Skip to main content

HPC evolves from the commodity cluster

High performance computing is on the brink of its biggest transition in two decades. Ever since Thomas Sterling and Donald Becker built the first Beowulf cluster at NASA in 1994, mainstream high-performance computing has tended to consist largely of clusters of server nodes networked together, with libraries and programs installed to allow processing to be shared among them. This represented a major shift away from proprietary, vector-based processors and architectures that previously had almost defined the term ‘supercomputer’ because, initially at least (and certainly in the classical Beowulf configuration), the servers in the clusters were normally identical, commodity-grade hardware.

Although the hardware may be more specialised today, the clusters are still dominated by the general purpose x86 processor, in marked contrast to the vector machines that appeared in the early 1970s and dominated supercomputer design from then until the 1990s, most notably the machines developed by Seymour Cray. The rapid fall in the price-to-performance ratio of conventional microprocessor designs led to the demise of the vector supercomputer by the end of the 1990s. So the scene today is of massively parallel supercomputers with tens of thousands of ‘off-the-shelf’ processors.

But now the landscape is going to change again. This time the shift will be driven not only by ‘technology-push’ – in the shape of new processors – but also by ‘demand-pull’ as the nature of HPC changes to more data-centric computing. And there is an external constraint as well: power consumption.

Data-centric computing

The change in the nature of computing was recognised by the report, in 2014, of a Task Force on High Performance Computing set up by the Advisory Board to the US Department of Energy (DOE), which stated that data-centric computing will play an increasingly large role in HPC. The report recommended that ‘Exascale machines should be developed through a co-design process that balances classical computational speed and data-centric memory and communications architectures to deliver performance at the one-to-ten Exaflop level, with addressable memory in the Exabyte range.’ To further these objectives it recommended setting up a programme to be managed by the National Nuclear Security Administration (NNSA) and the Office of Science (both part of the DOE).

The DOE’s FastForward2 project aims to accomplish this through public-private partnerships to accelerate the development of critical component technologies needed for extreme-scale computing. The project awarded $100 million in contracts to five US companies: IBM was tasked with memory research; Intel, Nvidia, and Cray were all separately awarded contracts for node research; while AMD was given both memory and node research.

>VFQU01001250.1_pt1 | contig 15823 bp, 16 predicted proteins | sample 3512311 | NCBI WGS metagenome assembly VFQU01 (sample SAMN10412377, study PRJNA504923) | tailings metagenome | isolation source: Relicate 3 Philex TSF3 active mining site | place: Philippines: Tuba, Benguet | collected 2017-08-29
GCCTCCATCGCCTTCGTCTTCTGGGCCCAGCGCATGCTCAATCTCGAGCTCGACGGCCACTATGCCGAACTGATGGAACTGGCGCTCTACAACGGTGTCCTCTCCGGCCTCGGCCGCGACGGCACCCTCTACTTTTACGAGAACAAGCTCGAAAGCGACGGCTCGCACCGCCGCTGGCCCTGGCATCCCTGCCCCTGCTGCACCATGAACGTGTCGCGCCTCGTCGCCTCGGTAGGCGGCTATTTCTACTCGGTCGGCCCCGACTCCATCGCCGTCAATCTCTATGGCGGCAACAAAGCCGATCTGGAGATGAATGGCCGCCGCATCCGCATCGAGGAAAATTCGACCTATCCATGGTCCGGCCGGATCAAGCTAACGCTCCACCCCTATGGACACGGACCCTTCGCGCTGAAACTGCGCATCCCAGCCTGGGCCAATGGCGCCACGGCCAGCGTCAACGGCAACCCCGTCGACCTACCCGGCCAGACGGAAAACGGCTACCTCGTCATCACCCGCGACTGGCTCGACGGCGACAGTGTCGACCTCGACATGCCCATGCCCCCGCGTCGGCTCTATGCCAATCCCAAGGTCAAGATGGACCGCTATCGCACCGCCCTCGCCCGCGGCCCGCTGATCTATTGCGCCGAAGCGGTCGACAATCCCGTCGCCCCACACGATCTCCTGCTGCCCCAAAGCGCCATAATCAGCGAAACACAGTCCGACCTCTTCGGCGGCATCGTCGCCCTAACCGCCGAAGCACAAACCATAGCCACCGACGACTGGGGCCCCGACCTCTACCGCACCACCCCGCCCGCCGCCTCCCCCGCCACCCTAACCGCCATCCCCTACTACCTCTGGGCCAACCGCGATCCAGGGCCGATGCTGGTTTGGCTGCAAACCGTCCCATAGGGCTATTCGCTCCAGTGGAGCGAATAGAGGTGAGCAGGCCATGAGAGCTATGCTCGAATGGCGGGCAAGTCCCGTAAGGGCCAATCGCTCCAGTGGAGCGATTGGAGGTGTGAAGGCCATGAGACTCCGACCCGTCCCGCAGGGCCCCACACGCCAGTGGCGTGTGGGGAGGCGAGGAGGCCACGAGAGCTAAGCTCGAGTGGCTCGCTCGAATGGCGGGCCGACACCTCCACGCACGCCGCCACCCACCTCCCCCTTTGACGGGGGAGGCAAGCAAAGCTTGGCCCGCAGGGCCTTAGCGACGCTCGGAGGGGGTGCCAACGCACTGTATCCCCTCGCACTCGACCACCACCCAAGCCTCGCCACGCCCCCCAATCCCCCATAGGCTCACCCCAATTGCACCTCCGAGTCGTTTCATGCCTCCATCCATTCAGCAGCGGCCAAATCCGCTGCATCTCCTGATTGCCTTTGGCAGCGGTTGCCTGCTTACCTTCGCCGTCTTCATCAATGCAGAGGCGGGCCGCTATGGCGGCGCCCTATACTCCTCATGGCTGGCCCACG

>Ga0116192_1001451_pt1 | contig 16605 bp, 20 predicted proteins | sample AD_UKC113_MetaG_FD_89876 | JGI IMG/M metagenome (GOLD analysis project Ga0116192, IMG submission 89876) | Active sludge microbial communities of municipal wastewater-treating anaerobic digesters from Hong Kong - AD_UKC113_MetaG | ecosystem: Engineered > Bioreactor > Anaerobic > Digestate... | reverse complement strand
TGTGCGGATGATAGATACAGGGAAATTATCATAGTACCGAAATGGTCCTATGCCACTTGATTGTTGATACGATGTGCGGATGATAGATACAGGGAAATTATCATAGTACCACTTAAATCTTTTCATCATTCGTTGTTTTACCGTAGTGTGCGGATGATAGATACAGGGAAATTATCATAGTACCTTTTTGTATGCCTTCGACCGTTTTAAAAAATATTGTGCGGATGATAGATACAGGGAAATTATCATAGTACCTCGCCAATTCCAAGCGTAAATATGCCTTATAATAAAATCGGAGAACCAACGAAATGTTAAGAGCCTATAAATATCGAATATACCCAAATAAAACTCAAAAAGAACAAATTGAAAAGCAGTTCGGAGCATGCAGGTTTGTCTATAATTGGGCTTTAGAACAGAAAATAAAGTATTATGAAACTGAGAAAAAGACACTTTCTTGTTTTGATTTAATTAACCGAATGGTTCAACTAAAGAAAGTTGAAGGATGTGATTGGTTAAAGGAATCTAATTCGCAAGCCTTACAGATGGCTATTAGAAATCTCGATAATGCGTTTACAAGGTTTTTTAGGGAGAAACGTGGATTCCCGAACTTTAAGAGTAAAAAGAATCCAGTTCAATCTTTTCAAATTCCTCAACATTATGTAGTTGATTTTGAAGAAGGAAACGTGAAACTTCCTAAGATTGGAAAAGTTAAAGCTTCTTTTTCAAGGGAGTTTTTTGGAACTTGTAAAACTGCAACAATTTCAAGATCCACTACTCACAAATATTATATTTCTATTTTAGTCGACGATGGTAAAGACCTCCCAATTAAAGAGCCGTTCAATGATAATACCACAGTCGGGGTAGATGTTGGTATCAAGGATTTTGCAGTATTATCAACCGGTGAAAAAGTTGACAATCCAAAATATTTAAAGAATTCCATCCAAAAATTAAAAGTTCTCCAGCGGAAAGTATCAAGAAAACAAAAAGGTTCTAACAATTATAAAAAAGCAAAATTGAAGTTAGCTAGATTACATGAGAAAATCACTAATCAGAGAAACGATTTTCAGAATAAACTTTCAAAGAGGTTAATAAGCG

Diversity of processors

The change in processor technology, according to Steve Conway, vice president of high-performance computing at the market research company IDC, means that users are now looking to develop more specialised tools for specific jobs. So the general-purpose x86 technology that has dominated HPC for the last 15 years or so, is now being joined by accelerators and other, less mainstream technologies such as DSPs and FPGAs.

Roy Kim, group product manager in Nvidia’s Tesla HPC business unit, stated: ‘It’s an interesting time right now for HPC. A few years ago, Nvidia GPUs were the only accelerators on the market and a lot of customers were getting used to how to think about and how to program GPUs. Now if you talk to most industry experts, they pretty much believe that the path to the future of HPC, the path to Exascale, will be using accelerator technology.’ The drive is to find different ways to accelerate the parallel sections of code, as this is seen as the area that can provide the largest gain in performance.

HPC feels the Power of IBM

The move from commodity HPC hardware to a more specialised model is exemplified by IBM’s Power processor. This is a reduced instruction set computer (RISC) processor (the acronym originally stood for Performance Optimization With Enhanced RISC) and so very different from the general purpose x86. It has a system-on-a-chip design: integrating processors, memory, and networking logic into a single chip. Currently four out of the top 10 supercomputers in the Top500 list are IBM BlueGene machines, all with the Power BQC processor.

Its prominence in HPC is largely down to two factors. The first is IBM’s success in the US DOE’s Coral programme. The DOE brought together several of its national laboratories in the joint Collaboration of Oak Ridge, Argonne, and Livermore (hence the name, Coral) to coordinate investments in supercomputing technologies, streamline procurement, and reduce costs, with the aim of developing supercomputers that will be five to seven times more powerful when fully deployed than today’s fastest systems. Two out of the three systems procured through the Coral programme, costing around $325 million, will make use of a combination of IBM Power architecture, Nvidia’s Volta GPU, and Mellanox’s interconnect technologies.